Don’t go running ahead of me there. I did not say that everything I encounter is the will of God. Everything may happen for a reason, but not every reason is from God. When a bullet penetrates the head of a nineteen-year-old, it happened for a reason. It happened because someone else’s passions were out of control, or because someone had become so hardened to life and love that it just seemed like the thing to do. It happened for a reason. It happened because all the hope had been squeezed out of a family or community and life had become hell on earth. It happened because of selfishness, greed, revenge, or ambition. It happened for a reason, but not God’s reason. A bullet taking a life is not God’s time. Recognizing and proclaiming that God hates murder is saying “Yes” to God. Saying “Yes” to God is to recognize that in any situation, God is present. Even in the tragedy of a life cut short, God has not deserted us. Saying, “yes” to God is recognizing the handiwork of God, the image of God, in the killed and the killer. But I’ve gone astray from the topic at hand. Let’s get back to learning to read.

Saying “Yes” to God is learning to listen to God speak through others. Saying “Yes” to God is listening to the Spirit speak through each person as we gather for Bible study and worship. Learning to read the Bible requires us to read in community. God’s great mission of love to the world is far too vast for any one of us to grasp alone. That is why Paul told the Corinthian church to take their time in trying to discern what God would say to them. Let one speak, and all others listen attentively. Then let another speak. Listen to one another, and seek the Spirit’s leading. Reading the Bible well means letting go of our private interpretations so that they can be tested in community. Sometimes the process breaks down, but that only makes it all the more important to keep working on it.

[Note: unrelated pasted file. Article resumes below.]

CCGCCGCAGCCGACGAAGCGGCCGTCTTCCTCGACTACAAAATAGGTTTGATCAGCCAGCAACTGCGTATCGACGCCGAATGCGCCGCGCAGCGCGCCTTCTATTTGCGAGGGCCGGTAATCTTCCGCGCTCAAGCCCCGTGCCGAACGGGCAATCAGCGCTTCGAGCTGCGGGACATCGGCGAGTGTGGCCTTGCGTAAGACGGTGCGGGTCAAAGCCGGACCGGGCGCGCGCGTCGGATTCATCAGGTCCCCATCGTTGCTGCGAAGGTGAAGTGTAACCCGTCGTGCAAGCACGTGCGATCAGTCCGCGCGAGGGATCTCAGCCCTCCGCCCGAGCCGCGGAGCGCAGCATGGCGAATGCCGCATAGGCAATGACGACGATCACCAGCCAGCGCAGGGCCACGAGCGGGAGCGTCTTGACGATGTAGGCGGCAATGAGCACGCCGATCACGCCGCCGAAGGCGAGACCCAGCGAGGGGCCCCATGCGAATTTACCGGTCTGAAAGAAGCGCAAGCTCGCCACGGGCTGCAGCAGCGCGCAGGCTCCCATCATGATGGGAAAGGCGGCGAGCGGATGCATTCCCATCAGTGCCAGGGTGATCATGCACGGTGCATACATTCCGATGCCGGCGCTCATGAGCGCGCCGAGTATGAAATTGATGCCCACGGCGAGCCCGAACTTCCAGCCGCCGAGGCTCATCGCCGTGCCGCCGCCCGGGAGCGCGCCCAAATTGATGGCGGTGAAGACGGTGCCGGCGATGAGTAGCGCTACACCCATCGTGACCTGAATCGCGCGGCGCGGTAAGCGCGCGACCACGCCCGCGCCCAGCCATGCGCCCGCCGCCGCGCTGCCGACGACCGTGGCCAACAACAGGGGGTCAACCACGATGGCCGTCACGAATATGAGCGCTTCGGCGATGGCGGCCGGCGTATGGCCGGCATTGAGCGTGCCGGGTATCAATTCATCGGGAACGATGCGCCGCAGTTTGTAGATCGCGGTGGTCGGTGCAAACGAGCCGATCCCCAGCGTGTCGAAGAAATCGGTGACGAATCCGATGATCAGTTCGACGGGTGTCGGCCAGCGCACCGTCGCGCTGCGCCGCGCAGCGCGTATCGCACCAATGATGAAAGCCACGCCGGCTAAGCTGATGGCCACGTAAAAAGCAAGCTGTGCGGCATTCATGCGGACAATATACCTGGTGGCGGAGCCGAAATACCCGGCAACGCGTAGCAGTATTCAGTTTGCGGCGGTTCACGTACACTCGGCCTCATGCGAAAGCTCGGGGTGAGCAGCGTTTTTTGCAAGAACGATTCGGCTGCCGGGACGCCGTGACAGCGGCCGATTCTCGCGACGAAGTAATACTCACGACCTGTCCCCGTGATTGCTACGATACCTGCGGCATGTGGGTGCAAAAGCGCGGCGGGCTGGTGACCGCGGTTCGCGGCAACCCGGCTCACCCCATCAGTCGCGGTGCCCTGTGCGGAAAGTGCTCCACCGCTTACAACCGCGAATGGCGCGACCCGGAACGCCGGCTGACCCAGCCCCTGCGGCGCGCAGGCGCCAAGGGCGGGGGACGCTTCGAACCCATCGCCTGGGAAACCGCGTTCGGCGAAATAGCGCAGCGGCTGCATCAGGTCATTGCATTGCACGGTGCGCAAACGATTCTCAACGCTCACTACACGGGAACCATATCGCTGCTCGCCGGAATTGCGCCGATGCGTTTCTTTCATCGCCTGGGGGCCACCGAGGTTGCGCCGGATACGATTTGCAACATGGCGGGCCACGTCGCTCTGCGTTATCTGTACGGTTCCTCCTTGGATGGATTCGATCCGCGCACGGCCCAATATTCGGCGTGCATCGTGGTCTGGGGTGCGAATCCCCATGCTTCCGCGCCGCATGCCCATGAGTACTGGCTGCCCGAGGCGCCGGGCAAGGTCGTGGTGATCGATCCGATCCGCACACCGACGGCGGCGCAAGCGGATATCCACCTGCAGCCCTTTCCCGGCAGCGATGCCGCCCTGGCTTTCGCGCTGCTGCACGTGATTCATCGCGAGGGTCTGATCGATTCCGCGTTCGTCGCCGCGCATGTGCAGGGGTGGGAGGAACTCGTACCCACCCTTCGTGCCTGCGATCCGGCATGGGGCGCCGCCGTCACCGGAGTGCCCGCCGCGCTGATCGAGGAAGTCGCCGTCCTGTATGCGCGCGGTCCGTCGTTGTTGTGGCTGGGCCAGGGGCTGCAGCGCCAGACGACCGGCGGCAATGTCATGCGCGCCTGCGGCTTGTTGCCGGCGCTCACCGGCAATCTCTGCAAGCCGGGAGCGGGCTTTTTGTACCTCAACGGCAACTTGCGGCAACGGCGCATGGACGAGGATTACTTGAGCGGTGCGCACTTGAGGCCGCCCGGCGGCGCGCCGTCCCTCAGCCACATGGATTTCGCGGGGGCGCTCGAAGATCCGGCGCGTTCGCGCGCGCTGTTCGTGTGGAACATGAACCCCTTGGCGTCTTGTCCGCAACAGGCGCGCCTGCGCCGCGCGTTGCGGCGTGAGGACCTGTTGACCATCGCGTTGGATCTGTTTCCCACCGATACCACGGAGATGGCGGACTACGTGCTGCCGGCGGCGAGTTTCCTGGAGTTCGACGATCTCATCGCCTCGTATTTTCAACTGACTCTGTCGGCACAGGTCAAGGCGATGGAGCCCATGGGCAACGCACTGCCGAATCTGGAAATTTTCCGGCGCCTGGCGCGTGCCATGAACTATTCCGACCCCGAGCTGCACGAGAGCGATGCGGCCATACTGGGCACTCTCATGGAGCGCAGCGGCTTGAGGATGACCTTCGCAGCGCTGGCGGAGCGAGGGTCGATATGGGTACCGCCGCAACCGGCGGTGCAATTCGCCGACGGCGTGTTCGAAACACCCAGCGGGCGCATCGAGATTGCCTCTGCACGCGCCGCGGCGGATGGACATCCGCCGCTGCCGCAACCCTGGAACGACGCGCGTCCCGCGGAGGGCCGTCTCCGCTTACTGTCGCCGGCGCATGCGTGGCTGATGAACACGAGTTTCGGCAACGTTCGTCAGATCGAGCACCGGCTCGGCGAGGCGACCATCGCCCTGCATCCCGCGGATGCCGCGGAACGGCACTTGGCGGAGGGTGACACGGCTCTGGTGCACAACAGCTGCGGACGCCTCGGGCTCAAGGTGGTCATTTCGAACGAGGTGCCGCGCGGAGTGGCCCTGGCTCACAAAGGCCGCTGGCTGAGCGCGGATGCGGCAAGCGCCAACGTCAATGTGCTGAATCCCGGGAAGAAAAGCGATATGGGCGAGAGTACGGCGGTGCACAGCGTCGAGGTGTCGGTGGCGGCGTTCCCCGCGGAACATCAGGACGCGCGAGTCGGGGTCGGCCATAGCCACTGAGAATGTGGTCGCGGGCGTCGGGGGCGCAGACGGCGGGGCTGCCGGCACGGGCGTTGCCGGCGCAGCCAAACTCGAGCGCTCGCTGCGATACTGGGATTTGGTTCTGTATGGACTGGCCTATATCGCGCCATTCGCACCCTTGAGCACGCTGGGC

One way to keep working on reading in community is to keep opening our doors to hear what others might have to say. I have spent a good deal of time reflecting on the way that the Open Door Community in Atlanta reads the scriptures. I contacted them about having the opportunity to interview one or more of their leaders about their approach to ministry. They invited me to join them in feeding breakfast to the homeless as a first step. I showed up very early and found quite a few people at work getting breakfast ready. I was given an orientation, then we gathered in a circle to study the Bible. We spent about fifteen minutes looking at a passage, going over the background and a few key points, then we prayed and started serving the meal. After an hour and a half, we had served well over a hundred people. We did the basic cleaning up, then sat down to eat our own breakfast. Over the meal, members of the community, along with some of the homeless persons, and various volunteers, returned to discussing the scripture passage.

Reading the Bible with homeless people shed a new light on it. People who had not lived their lives in the comfort and privilege of the middle class saw details of the scripture that some of us were blind to. The Latin American liberation theologians had also come to recognize this truth as they sought to understand the Bible as they observed the impending demise of the era of European world domination. They saw that reading the Bible with the poor and marginalized masses, created by colonial domination, gave a whole new meaning to the life and work of Jesus. They came to see that this one often depicted as a remote, cosmic monarch had lived as a homeless Jewish man who had no place to lay his head, who hung out with the folks on the margin and at the bottom, and who had good news to give to them.
(Continued.)